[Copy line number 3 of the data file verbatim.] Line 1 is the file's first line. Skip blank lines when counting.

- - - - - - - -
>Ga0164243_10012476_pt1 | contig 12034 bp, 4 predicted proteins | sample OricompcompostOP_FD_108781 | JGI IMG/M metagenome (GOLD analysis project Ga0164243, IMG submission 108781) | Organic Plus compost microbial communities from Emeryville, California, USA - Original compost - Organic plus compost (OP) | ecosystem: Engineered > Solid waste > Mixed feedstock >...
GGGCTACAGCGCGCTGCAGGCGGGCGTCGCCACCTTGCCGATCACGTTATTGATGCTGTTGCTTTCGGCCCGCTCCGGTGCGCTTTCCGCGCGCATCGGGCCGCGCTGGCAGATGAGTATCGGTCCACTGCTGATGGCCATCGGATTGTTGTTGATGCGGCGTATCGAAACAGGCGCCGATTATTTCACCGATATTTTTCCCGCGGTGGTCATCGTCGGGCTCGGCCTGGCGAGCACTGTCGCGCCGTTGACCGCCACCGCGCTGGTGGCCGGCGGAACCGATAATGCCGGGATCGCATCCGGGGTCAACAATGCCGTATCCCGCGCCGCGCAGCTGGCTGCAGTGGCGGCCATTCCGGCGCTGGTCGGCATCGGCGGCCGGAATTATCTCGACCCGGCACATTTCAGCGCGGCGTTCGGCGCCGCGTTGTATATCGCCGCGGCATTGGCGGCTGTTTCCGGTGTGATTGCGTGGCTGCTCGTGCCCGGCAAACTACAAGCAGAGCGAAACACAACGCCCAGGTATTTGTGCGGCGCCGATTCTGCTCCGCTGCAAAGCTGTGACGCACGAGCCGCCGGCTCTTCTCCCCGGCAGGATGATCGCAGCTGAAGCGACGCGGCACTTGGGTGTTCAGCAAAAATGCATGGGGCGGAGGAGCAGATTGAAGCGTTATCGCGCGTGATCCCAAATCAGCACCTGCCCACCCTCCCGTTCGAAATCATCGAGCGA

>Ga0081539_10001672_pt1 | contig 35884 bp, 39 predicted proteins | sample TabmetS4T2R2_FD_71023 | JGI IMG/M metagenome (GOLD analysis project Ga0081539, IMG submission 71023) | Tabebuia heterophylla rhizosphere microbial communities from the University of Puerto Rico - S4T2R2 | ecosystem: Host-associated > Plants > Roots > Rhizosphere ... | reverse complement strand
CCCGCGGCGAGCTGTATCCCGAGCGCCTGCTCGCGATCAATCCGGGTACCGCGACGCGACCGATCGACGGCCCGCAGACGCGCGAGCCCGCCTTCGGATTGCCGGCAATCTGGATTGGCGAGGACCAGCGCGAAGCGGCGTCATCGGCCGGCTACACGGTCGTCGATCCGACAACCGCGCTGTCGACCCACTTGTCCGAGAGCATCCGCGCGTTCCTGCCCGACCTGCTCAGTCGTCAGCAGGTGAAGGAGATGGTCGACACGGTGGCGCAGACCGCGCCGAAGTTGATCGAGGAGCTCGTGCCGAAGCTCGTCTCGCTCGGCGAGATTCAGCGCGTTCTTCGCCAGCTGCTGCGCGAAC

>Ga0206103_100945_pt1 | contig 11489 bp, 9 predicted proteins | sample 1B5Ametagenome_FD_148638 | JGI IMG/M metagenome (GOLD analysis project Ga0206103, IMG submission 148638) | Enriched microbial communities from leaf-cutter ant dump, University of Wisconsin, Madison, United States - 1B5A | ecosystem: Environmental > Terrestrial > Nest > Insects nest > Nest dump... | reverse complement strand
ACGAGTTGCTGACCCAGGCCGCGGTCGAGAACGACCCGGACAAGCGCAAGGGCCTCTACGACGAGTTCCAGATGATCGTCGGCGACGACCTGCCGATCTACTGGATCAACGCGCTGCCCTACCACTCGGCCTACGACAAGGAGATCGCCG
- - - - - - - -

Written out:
>Ga0081539_10001672_pt1 | contig 35884 bp, 39 predicted proteins | sample TabmetS4T2R2_FD_71023 | JGI IMG/M metagenome (GOLD analysis project Ga0081539, IMG submission 71023) | Tabebuia heterophylla rhizosphere microbial communities from the University of Puerto Rico - S4T2R2 | ecosystem: Host-associated > Plants > Roots > Rhizosphere ... | reverse complement strand